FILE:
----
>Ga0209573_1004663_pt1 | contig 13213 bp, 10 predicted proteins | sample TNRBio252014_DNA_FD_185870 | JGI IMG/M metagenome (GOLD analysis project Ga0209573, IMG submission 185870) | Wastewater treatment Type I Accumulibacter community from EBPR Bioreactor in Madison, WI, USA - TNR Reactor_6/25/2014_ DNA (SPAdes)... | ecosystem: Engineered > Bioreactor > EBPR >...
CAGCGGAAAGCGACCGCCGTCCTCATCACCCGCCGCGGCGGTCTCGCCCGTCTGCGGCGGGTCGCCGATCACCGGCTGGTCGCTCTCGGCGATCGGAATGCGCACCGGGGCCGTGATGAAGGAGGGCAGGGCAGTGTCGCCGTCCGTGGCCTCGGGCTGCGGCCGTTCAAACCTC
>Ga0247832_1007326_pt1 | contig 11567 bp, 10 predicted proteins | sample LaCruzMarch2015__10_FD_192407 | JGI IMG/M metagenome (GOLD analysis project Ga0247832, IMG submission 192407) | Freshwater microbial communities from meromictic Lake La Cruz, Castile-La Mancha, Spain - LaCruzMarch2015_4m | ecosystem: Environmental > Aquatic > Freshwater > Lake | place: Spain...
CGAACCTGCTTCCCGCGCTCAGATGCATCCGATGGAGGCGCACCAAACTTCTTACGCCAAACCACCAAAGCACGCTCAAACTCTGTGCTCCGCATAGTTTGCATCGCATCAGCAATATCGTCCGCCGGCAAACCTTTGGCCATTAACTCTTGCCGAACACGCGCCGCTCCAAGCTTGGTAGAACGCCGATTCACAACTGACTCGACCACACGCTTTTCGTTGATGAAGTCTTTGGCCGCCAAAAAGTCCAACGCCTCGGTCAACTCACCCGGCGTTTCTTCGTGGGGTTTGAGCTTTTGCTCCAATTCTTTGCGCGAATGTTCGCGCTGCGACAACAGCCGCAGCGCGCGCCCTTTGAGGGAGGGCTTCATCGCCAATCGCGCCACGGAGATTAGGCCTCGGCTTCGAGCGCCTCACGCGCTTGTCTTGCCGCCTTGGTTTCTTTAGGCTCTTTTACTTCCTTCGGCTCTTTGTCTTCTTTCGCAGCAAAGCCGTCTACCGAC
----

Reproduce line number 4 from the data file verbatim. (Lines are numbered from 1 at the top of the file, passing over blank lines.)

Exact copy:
CGAACCTGCTTCCCGCGCTCAGATGCATCCGATGGAGGCGCACCAAACTTCTTACGCCAAACCACCAAAGCACGCTCAAACTCTGTGCTCCGCATAGTTTGCATCGCATCAGCAATATCGTCCGCCGGCAAACCTTTGGCCATTAACTCTTGCCGAACACGCGCCGCTCCAAGCTTGGTAGAACGCCGATTCACAACTGACTCGACCACACGCTTTTCGTTGATGAAGTCTTTGGCCGCCAAAAAGTCCAACGCCTCGGTCAACTCACCCGGCGTTTCTTCGTGGGGTTTGAGCTTTTGCTCCAATTCTTTGCGCGAATGTTCGCGCTGCGACAACAGCCGCAGCGCGCGCCCTTTGAGGGAGGGCTTCATCGCCAATCGCGCCACGGAGATTAGGCCTCGGCTTCGAGCGCCTCACGCGCTTGTCTTGCCGCCTTGGTTTCTTTAGGCTCTTTTACTTCCTTCGGCTCTTTGTCTTCTTTCGCAGCAAAGCCGTCTACCGAC